Theatre Review: The Masque of Anarchy, Manchester Festival
Paul Vallely is visiting professor in Public Ethics at the University of Chester and a senior research fellow at the Brooks World Poverty Institute at the University of Manchester. He writes on ethical, political and cultural issues. He has a fortnightly column in the Independent on Sunday and also writes for the New York Times and the Church Times. His latest book is Pope Francis – Untying the Knots. He was co-author of the report of the Commission for Africa and has chaired several development charities.
Sunday 14 July 2013
One of the little touches of genius about this year’s Manchester International Festival has been the imaginative choice of venues with which the artistic director Alex Poots has given extra resonance to the works being staged. Perhaps the best example of this was Maxine Peake’s bravura performance of The Masque of Anarchy, the long poem which Percy Byshe Shelley wrote in indignation against the Peterloo Massacre of 1819.
The venue is a building best known to Mancunians as Brannigan’s late-night drinking factory. But in 1910 when it was built it was – ironically, given the sheer quantities of alcohol swilled there in recent years – a teetotal Methodist meeting hall. The upstairs hall, where Peake performed, which has not been used since 1969, is a cavernous breath-taking galleried room with a 40-foot wooden organ façade and tiers of candlelit benches where once a massive Methodist choir would have sat.
But in Methodism, then as now, it was not the singing of the choir which was central but that of the assembly of the hundreds of people who would have thronged the space where similar numbers stood last week to watch the woman who has fast become one of the nation’s favourite actresses.
Peterloo was named in mock echo of Waterloo where the hussars of the British Army had just scored a great victory over the forces of Napoleon. Only this time the sabre-wielding cavalry were sent not upon a foreign foe but on 60,000 unarmed working men, women and children who had gathered on Peter’s field in Manchester to protest against wage cuts in the cotton mills which belched such smoke into the air above the city that horrified visitors reported the sky was permanently black. More than 600 were injured, and 15 killed, in Britain’s first major protest by a unionised industrial workforce.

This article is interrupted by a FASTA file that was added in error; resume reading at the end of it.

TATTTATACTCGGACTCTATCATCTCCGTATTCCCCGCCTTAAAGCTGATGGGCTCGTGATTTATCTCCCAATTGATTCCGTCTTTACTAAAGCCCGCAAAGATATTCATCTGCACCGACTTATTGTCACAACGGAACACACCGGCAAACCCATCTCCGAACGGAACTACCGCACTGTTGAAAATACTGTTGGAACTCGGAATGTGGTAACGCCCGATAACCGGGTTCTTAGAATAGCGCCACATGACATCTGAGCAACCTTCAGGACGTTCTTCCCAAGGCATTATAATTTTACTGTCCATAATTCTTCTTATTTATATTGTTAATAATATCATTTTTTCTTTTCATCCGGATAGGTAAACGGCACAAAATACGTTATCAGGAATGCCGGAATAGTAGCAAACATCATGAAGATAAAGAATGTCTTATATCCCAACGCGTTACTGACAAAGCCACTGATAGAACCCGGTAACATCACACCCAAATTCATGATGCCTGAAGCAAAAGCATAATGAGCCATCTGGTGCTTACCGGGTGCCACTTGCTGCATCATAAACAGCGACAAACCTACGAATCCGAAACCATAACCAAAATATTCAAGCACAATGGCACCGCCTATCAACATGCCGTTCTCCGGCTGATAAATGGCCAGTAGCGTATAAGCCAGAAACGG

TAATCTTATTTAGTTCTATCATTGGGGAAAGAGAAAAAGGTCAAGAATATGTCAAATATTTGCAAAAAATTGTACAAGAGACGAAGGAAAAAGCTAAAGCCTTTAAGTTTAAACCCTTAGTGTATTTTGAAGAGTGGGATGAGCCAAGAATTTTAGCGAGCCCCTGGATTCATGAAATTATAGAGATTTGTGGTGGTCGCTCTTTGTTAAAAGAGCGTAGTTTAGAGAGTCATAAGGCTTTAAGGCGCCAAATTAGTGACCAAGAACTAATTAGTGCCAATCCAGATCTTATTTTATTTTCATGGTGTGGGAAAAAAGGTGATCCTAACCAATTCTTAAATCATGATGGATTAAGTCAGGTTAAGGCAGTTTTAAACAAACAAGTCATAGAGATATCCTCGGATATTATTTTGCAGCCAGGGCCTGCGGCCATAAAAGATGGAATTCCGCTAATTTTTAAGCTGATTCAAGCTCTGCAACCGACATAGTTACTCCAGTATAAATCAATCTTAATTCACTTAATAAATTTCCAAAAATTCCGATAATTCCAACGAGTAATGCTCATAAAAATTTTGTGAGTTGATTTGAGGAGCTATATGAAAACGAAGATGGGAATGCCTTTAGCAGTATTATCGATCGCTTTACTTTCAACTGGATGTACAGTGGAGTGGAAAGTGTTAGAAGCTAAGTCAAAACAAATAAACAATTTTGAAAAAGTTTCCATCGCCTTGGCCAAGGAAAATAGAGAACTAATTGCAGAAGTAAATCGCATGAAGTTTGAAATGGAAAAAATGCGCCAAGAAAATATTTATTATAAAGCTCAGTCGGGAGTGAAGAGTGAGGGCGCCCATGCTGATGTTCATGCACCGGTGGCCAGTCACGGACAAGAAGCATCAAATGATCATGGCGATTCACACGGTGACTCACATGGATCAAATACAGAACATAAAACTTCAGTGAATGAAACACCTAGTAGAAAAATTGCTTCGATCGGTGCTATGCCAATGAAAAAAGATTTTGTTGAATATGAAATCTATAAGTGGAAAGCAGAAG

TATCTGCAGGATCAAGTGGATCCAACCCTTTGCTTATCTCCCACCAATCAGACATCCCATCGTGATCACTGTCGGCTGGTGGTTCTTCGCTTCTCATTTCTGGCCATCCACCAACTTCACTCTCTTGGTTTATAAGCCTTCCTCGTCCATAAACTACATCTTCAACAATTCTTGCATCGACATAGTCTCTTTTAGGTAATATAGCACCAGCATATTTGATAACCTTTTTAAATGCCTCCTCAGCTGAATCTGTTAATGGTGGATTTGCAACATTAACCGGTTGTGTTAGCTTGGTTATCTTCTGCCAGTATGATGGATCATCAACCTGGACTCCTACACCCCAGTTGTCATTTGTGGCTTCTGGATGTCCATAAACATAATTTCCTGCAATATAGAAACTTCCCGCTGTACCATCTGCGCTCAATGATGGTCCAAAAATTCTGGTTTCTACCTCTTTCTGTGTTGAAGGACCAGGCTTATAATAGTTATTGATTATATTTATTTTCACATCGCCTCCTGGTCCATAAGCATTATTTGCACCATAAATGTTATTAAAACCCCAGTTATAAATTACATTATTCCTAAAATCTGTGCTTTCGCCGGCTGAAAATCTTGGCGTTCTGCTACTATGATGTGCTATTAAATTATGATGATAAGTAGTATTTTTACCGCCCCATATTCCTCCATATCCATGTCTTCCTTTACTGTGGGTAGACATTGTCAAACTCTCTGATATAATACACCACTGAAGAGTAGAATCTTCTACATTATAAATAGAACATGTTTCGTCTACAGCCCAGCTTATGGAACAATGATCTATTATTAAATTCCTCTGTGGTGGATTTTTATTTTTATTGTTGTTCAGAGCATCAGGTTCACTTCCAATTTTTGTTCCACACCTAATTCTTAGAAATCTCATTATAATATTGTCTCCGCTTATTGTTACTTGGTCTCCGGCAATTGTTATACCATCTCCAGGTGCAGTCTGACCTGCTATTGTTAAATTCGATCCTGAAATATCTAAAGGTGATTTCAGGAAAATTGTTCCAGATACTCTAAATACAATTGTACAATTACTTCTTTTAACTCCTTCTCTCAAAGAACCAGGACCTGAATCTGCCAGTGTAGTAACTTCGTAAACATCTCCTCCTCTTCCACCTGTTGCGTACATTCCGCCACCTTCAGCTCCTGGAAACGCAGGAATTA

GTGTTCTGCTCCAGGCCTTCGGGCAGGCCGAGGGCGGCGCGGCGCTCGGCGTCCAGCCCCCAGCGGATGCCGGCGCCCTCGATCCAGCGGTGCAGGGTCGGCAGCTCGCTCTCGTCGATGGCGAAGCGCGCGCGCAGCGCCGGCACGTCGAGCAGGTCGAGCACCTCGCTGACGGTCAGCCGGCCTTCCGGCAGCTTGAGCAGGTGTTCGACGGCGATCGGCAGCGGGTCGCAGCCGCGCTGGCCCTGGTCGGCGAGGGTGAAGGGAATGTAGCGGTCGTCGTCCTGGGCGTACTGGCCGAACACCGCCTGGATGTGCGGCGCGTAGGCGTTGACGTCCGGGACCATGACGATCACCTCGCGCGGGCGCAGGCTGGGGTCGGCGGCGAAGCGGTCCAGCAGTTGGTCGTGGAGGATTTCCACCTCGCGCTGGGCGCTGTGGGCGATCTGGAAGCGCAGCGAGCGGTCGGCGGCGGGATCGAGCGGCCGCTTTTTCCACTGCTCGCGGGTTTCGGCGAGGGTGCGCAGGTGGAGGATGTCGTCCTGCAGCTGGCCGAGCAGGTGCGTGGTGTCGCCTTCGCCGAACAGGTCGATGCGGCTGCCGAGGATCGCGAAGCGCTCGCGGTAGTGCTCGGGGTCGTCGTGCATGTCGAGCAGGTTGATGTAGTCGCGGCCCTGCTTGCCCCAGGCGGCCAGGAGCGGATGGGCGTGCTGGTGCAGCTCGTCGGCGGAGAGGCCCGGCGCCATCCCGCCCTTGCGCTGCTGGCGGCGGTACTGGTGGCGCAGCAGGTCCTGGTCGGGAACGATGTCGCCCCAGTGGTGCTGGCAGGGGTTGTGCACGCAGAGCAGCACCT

For all that Marxism was associated with trade unionism by its opponents, Methodism had as great an influence. Shelley is thought of as a Romantic poet but The Masque of Anarchy is politics of the highest-octane outrage.
Dressed in a plain white shift, her blonde-hair neatly bobbed as if to be free of catching in the furious looms of the mill, Maxine Peake, in a prodigious act of memory, delivered a 50-minute rendition of Shelley’s rhetorical rhapsody with such pace and passion that it felt not like a performance so much as being present at a piece of history. Yet with the beauty and ire of an avenging angel she was not recalling the past so much as speaking to a present in which her words would have echoed as aptly now in Tahrir Square.
Game of Thrones
Arts & Ents blogs
- 1 If these extraordinarily powerful images of a dead Syrian child washed up on a beach don't change Europe's attitude to refugees, what will?
- 2 Senior British politicians tell David Cameron: When dead children are being washed up on beaches – it's time to act
- 3 Make your voice heard: Sign The Independent's petition to welcome refugees
- 4 Refugee crisis: Aylan's life was full of fear - in death, he is part of 'humanity washed ashore'
- 5 German police forced to ask public to stop bringing donations for refugees arriving by train
Hey Arnold! is coming back, and possibly Rugrats too
First Look at Bryan Cranston transformed into LBJ for HBO’s ‘All the Way’ film
The real reason Eddie Redmayne was cast as a trans woman in The Danish Girl
Photographer captures the beauty and intensity of his girlfriend giving birth at home
Prog rock finally comes of age with launch of the first Official Progressive Chart
Senior British politicians tell David Cameron: When dead children are being washed up on beaches – it's time to act
Britain to take more refugees as Cameron bows to pressure after more than 200,000 back our campaign
Jeremy Corbyn calls Osama bin Laden's killing a 'tragedy' - but was it taken out of context?
If these extraordinarily powerful images of a dead Syrian child washed up on a beach don't change Europe's attitude to refugees, what will?
If you're not already angry about the refugee crisis, here's a history lesson to remind you why you really should be
Theresa May says migrants should be banned from entering the UK unless they have jobs lined up